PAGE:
[rescue] NetApp home users

Skeezics Boondoggle skeezics at q7.com
Mon May 31 18:31:47 CDT 2004

On Mon, 31 May 2004, Bill Bradford wrote:
> On Mon, May 31, 2004 at 12:43:59PM -0400, Curtis H. Wilbar Jr. wrote:
> > I'd like to get a NetApp for home, but ideally I'd want it to handle
> > 200+G of storage, and I'd like to do it with 18, 36, or 72 gig drives
> > and not 15 tons of 9gig storage (power consumption is important to me).
> > What are good NetApps for home use ???
> I'd love to have one of the ones that was actually a relabeled Dell box
> with custom firmware - it was an all-in-one box.  F85 or something?

The F85 and F87 were the all-in-one boxes.  (Actually, the new FAS250 is
basically just a DS14 drive shelf, with the filer "head" shrunk down to
fit inside one of the LRC slots!?)  I haven't had a chance to play with
those, but they were cheap enough that we considered using one low-end
filer for every 2-3 data collectors in our production environment, rather
than one honkin' big filer with gigabit interfaces to handle it all...

But nowadays more resellers (on Ebay and not) are starting to sell used
NetApp gear... there ought to be a renewed push on the "toasters" list to
get the company to provide free or very-low-cost hobbyist licenses... the
best bet may still be to contact a local sales office and shmooze the
field engineers. :-)

Also, there are some limits (now enforced in ONTAP) on single volume size
AND total overall disk capacity - basically, it's a marketing thing. :-(
The only serious difference between the F700-series hardware, for
instance, is NVRAM size (and slight differences in CPU clock speed and how
many PCI slots are available), but the F760 can serve up to 3TB, the 740
is half that, and the F720 is limited to 500GB.  On the NetApp web site
they provide spec sheets in PDF for each box, and those should tell you
how many disks/shelves the machine will "support".

For home use, I'd say that an F85/F87 would be neat 'cuz they're small and
self-contained.  Those are SCSI-based.

The F230/330/500-series machines are old enough now that used ones should
be cheap, but they've long fallen off software support, so your software 
choices stop at ONTAP 5.x.  These too use SCSI shelves and drives.

An F630 with the shiny metal faceplate is one of the *coolest* looking
boxes around - it uses an Alpha CPU instead of x86, and was the largest of
the SCSI-based filers (although you can configure it with FC-AL).  For
sheer "coolness factor", an F630 rocks the world. :-)

I'd say if you want a "low-end" home-use box that's still supported by
current software releases, the F720 is the best bet.  We've got one at
work that's been absolutely rock solid, been up for nearly 4 years, and in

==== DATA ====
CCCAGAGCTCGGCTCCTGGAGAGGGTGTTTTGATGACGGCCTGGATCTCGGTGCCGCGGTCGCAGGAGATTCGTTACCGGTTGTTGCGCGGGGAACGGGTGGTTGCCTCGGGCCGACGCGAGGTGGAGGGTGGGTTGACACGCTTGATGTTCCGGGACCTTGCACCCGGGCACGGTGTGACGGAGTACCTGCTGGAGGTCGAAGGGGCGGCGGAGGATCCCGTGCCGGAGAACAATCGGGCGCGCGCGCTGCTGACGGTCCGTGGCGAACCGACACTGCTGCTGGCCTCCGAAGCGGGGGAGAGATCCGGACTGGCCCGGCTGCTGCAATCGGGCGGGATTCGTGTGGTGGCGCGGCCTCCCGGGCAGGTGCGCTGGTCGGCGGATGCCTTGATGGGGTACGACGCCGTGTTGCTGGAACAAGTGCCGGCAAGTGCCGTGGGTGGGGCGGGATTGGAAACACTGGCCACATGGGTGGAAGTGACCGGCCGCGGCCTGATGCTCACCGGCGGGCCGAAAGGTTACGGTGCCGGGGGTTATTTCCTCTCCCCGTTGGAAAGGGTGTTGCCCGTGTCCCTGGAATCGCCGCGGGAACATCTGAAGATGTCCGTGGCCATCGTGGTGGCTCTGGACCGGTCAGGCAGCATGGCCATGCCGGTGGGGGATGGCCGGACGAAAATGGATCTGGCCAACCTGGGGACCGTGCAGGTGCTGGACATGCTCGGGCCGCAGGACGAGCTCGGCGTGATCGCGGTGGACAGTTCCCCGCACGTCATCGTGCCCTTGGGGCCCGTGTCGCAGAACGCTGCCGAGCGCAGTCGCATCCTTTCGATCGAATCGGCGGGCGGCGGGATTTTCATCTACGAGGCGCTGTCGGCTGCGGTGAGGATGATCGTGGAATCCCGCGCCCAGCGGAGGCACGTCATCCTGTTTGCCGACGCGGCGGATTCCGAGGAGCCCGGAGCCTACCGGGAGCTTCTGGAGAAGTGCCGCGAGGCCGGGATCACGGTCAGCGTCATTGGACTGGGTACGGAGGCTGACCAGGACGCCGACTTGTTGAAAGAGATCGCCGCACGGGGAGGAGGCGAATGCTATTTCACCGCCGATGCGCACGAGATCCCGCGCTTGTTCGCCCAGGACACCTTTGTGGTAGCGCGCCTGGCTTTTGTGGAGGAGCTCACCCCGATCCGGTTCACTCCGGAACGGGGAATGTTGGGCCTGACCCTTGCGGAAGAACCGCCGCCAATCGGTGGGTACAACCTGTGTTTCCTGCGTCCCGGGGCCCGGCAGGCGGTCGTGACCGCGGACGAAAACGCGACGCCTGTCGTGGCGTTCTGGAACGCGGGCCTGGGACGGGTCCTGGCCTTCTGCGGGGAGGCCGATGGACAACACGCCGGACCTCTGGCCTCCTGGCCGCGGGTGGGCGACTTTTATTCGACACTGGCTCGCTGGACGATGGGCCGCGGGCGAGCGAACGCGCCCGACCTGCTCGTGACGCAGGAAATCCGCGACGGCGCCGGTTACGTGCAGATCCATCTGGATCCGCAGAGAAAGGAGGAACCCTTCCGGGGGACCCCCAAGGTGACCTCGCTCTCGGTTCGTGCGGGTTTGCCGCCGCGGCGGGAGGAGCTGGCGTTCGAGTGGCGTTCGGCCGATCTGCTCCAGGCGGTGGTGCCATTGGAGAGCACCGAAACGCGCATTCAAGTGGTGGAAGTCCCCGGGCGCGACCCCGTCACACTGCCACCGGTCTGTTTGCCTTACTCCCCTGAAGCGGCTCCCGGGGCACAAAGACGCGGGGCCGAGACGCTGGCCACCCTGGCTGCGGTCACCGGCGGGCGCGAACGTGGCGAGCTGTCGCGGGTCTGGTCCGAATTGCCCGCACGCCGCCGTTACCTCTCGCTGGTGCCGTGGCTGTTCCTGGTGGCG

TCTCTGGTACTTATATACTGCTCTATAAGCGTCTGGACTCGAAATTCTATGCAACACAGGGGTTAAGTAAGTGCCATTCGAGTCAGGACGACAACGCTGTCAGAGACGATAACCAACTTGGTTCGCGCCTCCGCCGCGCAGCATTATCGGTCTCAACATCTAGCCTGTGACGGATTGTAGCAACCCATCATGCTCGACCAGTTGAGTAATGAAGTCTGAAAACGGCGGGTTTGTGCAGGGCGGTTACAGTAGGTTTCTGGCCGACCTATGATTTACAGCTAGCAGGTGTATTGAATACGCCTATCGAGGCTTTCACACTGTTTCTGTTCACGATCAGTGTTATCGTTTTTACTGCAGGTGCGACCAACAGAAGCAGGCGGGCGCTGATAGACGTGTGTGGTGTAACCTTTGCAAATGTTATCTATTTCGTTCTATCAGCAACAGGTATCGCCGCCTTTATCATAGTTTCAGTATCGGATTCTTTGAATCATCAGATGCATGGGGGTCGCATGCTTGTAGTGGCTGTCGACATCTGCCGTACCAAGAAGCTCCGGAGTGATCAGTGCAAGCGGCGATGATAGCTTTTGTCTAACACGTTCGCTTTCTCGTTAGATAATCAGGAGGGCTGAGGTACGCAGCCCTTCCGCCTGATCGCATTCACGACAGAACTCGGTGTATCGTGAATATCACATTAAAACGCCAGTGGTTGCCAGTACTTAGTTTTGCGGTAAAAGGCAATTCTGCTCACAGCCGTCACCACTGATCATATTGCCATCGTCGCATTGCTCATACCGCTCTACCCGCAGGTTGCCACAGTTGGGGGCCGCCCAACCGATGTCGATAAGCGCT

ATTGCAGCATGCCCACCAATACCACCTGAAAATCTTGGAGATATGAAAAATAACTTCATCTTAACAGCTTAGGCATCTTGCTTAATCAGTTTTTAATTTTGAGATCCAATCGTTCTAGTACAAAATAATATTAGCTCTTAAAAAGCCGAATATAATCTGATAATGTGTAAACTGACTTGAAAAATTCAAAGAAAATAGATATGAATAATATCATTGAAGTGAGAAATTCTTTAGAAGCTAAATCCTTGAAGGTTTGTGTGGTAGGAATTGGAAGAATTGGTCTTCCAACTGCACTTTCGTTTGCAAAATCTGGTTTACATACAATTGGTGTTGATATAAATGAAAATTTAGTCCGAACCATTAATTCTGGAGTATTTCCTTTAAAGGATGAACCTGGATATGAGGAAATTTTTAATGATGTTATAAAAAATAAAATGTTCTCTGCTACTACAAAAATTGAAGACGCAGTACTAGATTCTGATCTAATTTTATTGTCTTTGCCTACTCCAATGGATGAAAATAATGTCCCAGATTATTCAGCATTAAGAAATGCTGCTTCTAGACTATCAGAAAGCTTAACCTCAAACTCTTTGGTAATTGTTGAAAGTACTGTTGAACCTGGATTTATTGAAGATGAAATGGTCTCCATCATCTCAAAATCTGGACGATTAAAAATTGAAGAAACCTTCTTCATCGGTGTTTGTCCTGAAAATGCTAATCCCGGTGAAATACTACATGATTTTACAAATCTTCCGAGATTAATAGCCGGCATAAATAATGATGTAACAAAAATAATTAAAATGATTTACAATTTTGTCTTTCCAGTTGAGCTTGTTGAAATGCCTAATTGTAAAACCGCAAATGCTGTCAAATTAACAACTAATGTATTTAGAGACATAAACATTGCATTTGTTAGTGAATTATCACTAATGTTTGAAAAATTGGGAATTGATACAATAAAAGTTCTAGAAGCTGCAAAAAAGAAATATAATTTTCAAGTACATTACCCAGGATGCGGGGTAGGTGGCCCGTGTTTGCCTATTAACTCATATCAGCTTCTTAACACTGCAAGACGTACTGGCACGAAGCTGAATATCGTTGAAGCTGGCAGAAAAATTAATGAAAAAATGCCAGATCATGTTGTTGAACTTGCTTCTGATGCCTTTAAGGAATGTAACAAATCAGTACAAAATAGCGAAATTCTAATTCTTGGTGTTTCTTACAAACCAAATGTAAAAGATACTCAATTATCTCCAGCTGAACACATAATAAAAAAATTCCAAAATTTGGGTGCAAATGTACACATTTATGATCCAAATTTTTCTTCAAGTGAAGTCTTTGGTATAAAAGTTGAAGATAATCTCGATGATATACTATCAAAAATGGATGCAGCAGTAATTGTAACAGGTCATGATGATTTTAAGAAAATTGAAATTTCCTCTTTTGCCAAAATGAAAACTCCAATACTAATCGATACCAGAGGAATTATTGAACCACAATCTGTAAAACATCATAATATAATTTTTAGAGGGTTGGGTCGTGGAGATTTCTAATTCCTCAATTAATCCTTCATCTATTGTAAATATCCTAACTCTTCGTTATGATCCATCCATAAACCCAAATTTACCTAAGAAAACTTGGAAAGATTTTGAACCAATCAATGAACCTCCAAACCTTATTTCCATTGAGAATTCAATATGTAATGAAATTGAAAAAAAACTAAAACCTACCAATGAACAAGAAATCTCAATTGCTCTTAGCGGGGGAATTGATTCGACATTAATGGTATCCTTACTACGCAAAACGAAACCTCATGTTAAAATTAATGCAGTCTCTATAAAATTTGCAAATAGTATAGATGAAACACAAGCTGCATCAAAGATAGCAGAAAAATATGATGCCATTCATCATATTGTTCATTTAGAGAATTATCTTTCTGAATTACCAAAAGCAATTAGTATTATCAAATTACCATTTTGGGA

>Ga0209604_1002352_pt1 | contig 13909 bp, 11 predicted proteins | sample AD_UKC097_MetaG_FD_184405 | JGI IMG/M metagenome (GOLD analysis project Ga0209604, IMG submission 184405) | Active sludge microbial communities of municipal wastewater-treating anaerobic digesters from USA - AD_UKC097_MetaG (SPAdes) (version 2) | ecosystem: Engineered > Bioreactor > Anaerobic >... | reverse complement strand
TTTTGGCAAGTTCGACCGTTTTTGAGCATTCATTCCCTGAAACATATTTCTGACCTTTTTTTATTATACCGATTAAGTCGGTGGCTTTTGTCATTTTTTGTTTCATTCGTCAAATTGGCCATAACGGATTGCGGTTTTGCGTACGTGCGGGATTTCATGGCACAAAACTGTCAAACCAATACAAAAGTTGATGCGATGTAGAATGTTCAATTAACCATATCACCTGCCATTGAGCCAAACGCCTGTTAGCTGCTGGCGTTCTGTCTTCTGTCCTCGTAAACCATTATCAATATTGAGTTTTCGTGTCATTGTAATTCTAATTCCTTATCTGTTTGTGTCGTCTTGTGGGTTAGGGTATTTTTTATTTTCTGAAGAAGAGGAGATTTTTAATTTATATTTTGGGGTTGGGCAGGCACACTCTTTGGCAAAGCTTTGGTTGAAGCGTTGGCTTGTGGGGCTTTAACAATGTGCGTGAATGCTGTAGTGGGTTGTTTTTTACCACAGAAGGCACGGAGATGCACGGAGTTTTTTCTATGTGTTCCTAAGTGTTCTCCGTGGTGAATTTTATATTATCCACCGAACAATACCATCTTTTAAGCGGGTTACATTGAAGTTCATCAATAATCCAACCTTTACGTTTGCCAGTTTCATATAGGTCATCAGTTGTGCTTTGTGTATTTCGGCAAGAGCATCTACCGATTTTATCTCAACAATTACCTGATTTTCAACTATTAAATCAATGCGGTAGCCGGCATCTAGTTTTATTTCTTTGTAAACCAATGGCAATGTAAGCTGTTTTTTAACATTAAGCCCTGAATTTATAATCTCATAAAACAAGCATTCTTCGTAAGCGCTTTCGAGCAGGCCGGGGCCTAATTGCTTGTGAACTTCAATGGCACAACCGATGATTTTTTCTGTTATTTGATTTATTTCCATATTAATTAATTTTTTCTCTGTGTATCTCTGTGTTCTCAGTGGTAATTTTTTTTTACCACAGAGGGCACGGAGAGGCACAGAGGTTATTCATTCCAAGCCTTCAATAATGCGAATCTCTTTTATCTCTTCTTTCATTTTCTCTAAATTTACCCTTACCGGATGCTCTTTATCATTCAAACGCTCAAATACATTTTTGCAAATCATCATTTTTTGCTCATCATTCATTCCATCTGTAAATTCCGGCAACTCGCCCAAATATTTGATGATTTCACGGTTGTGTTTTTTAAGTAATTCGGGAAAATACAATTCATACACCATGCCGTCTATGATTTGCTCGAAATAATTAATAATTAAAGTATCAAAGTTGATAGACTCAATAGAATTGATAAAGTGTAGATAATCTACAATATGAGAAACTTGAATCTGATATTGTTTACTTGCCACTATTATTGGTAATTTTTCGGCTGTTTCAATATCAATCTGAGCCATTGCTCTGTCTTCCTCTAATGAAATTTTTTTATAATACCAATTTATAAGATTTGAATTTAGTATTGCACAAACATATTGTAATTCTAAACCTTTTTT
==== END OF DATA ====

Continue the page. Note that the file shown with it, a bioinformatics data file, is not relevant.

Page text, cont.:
a few months it'll be mine.  That'll make a nice upgrade to the F330. :-)

> I've got a 520 here but it and the driive shelves are to the point of 
> "not enough storage for power consumed".

Y'know, people tease me about that a lot - how my F330 + 7x 4GB drives is
a huge power sucking monster and has less capacity than a $5 20GB IDE
drive.  Sure, if I were to power on the other two shelves the balance
might tip, but I'm quite happy with the tradeoffs:

	Of 16GB of usable space, my collected home directory and archive 
	of well over 10 years of email, source code, projects, etc. still 
	takes about 6GB, so why in hell do I need a 250GB disk?  
	Seriously, how much pr0n does one person need? :-)

	In 8 years of running NetApps in all kinds of demanding
	environments, I have NEVER ONCE lost a file due to NetApp
	hardware or software failure.  And snapshots have saved my ass
	quite a few times, when my fat fingers or my tired brain failed
	me. :-)

	The NetApp is more reliable _and faster_ than the internal disks 
	of virtually any machine I own.  Some people still can't wrap 
	their head around the idea that going over the network to a 
	highly optimized, purpose-built fileserver can be faster than
	their local disk.  But for my machines (nearly all '80s/'90s 
	vintage) NFS over a 100baseT pipe to the filer is faster than
	banging on the local 5400rpm SCSI-II device.

Last Friday the stupid power company ruined my uptime streak - 496 days
and humming along smoothly... we had a 55 minute outage, but my old 2KVA
Liebert UPS gave me a little over 45 minutes (sigh) running the filer,
disk tray, quad-CPU SS20, 3Com switch, and Cisco 678.  If I had attached a
SCSI tray directly to the SS20, or done what most people suggest with a
"cheap PC" and "cheap drives" to provide NFS/SMB to the network, then
there'd have been little or no difference in the power consumption anyway.  

Yes, it's noisier and bulkier than other solutions, but that's why it
lives in the basement. :-)  And yes, if you only have one or two computers
in the house it's silly to have such a fancy/expensive file server on the
network, but when you've got 10-20 machines (at least 5-6 in continuous
use) it's silly NOT to!

And besides, the bottom line is NetApps are just freakin' cool.  :-)

-- Chris

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